LegalZoom is a national provider of online legal forms that markets to the general public. You may have seen an advertisement with the famous attorney Robert Shapiro (a founder of the company) telling you that LegalZoom can help you form a company or write a will at a relatively low flat rate. LegalZoom is controversial. At least it is controversial for some bar associations in the United States who allege that LegalZoom is engaging in the unauthorized practice of law.
The unauthorized practice of law is where a person holds himself out to be licensed in a state to provide legal services. Each state in the U.S. regulates the lawyers that practice within that state. Therefore, each state has defined what constitutes the “practice of law.” A class action suit was brought by citizens of Missouri against LegalZoom on the grounds that the document preparation that LegalZoom provided was a legal service, but LegalZoom itself is not an attorney admitted to practice in Missouri (here’s a blog post on lawyerist.com with links to more about this case; here is also a stub on the ABA Journal).
There are at least two sides to this story. The one side is that lawyers, trained in their state’s laws, are more likely to be competent in drafting a document that is legally sufficient in their state. Furthermore, lawyers are susceptible to suit for malpractice, and are usually pretty easy to find to be served, and generally carry insurance. An out of state web system that is not staffed by lawyers admitted to practice in a particular state are therefore less likely to competently draft legally sufficient documents, and also less susceptible to claims of malpractice (or breach of contract). Therefore, preventing the unauthorized practice of law is an important service within a state to protect its citizens from untrained attorneys screwing up their legal issues, leaving them without recourse for their legal problem and without the means to sue the service provider.
Another side is that lawyers are expensive, and the unauthorized practice of law statutes are designed to reduce the supply of available attorneys, thereby artificially increasing the cost of legal services. And, there are a lot of ordinary people in the world who cannot afford to pay an attorney $600 per hour to write a “simple will” or help them to file their incorporation papers for their new business. There is, therefore, an under-served marketplace of clients that need an attorney’s help but can’t obtain assistance from an attorney in their state.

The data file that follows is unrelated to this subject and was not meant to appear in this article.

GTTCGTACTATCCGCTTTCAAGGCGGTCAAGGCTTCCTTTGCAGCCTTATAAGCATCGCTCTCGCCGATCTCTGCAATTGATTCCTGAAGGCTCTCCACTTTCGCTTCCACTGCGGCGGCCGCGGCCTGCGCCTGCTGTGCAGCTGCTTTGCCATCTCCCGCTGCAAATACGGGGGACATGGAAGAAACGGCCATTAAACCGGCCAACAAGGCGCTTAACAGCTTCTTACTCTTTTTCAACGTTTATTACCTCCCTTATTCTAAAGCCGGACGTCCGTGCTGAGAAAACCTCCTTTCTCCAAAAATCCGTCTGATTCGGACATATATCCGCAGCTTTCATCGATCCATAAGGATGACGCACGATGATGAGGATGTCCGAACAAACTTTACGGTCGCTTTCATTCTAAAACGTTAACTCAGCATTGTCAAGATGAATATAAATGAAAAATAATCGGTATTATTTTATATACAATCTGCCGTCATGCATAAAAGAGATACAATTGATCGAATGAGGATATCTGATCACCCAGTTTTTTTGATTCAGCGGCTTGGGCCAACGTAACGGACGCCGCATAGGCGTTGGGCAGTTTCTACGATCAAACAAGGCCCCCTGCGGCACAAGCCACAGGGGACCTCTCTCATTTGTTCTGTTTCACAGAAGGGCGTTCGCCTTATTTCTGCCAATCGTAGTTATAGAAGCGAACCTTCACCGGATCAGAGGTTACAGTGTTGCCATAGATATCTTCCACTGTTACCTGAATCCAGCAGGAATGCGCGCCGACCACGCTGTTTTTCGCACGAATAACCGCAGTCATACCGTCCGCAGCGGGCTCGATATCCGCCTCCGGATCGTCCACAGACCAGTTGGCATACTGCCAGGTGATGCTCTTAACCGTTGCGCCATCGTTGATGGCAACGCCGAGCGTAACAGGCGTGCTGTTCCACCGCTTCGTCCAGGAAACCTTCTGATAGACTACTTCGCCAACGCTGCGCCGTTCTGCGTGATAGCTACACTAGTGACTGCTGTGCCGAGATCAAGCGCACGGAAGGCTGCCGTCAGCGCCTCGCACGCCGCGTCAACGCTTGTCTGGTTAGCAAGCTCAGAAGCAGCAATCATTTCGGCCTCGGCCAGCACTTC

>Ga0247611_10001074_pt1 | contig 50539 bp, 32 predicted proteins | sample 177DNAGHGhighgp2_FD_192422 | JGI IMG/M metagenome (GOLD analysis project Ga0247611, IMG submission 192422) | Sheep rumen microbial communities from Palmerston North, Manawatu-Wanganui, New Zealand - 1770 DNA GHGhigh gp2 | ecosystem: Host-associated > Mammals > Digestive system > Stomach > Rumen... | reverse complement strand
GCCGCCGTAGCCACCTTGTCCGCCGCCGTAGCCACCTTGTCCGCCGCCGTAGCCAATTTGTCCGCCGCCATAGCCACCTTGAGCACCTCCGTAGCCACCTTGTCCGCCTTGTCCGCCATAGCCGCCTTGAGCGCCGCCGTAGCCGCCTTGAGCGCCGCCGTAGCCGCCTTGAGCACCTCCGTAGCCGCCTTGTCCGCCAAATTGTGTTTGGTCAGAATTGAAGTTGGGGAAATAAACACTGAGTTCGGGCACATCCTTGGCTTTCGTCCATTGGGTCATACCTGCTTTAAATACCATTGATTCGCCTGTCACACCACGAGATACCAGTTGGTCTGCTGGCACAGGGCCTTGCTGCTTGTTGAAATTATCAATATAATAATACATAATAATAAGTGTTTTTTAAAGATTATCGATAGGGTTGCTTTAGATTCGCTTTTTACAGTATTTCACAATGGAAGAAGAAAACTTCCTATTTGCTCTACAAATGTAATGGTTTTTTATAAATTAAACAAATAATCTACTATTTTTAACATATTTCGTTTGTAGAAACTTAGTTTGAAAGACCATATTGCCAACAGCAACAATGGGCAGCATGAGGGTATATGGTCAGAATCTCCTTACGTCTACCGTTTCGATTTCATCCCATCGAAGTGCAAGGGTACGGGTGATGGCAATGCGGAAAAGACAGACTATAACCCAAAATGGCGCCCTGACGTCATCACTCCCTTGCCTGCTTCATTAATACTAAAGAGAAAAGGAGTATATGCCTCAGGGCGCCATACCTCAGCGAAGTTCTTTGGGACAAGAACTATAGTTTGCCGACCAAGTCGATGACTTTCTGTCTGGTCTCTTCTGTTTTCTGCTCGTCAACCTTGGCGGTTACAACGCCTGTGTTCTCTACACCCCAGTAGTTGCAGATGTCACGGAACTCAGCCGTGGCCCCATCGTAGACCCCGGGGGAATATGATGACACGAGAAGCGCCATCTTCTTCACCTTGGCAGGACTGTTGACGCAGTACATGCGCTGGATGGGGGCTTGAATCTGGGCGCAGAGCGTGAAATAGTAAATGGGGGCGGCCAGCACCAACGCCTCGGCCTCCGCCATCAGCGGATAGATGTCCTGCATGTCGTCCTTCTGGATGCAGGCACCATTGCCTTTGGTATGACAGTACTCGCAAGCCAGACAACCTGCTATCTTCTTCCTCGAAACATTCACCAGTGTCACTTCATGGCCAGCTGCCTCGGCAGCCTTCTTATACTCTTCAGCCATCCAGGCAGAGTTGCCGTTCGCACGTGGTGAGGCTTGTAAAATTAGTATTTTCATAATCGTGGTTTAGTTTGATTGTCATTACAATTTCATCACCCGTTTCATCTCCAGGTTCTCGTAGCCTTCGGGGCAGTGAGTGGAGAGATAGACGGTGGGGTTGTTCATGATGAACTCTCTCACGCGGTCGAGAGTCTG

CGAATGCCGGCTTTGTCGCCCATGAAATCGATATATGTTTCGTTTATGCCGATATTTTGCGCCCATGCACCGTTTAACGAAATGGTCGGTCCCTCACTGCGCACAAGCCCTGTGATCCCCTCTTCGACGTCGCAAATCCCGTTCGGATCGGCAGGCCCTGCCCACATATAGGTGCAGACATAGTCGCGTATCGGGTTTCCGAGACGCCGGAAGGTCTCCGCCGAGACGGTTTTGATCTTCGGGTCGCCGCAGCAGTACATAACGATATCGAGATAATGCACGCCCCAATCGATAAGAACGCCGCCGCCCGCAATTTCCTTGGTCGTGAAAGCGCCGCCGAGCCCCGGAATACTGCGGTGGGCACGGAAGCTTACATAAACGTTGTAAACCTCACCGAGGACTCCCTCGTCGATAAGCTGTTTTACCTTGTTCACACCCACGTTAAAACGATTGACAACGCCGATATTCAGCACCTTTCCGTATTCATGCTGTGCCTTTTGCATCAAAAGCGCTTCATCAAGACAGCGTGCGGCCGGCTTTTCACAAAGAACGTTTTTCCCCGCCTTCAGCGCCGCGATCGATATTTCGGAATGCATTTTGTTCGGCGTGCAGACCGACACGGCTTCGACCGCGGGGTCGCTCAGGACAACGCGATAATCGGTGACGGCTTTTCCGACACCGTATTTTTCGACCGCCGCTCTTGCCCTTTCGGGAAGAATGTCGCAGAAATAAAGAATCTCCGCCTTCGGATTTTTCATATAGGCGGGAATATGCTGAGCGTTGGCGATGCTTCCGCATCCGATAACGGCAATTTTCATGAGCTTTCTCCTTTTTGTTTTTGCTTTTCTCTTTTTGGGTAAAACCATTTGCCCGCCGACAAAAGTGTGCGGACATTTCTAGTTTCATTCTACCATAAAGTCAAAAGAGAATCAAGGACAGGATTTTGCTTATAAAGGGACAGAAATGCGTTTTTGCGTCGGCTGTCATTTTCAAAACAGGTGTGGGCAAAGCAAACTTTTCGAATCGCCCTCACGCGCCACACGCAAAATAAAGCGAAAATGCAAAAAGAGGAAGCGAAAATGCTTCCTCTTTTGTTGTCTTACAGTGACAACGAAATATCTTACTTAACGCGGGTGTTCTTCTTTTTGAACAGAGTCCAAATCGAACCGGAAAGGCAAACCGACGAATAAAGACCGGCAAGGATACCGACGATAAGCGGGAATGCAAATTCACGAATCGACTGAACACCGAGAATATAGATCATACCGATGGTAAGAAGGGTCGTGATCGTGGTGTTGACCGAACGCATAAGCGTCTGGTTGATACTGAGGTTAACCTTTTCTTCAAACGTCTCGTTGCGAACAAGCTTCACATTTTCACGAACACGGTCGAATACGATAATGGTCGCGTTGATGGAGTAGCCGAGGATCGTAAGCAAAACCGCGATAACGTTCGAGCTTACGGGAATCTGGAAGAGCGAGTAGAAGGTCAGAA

LegalZoom recently obtained around $100 million in venture capital, and may one day have an initial public offering. More than a few people are betting that LegalZoom can get around the unauthorized practice of law, and that there is a substantial market for the services they are providing. I have had at least one client recently tell me that they started a business using LegalZoom. Would I have done a better job forming their LLC, just because I am a Maryland attorney? I would probably say, no. But I think customers miss out on interacting with an attorney and establishing a relationship with one. Down the road a person that starts a new business may need legal help to review other issues, write contracts, help add a new owner or sell the business to another entity. The business could end up being sued. LegalZoom does not, and could not, provide litigation services, because that service would clearly be unauthorized practice of law unless they referred you to a Maryland attorney to handle the case.
Besides, the State Department of Assessments and Taxation provides many of the forms required to be filed in order to form a particular entity in Maryland. Providing blank legal forms and general instructions is not the unauthorized practice of law, and this information is sufficient for some to properly get a business registered. Our practice at Faith At Law takes a middle ground between blank legal documents and services like LegalZoom, and having a client go to a full-service law firm. We offer legal document preparation services online that include limited legal consultation (with yours truly) provided to Maryland businesses and individuals by a Maryland-licensed attorney. No, you won’t likely see ads for Faith At Law on television in California, but Marylanders can obtain flat rate legal services for certain documents from us. And there are other attorneys providing similar kinds of limited legal services now in a number of states in the U.S. My hope is that we can help meet a market need while also not leaving clients with a shabby legal service. I’ll let you know when I’m ready for my IPO!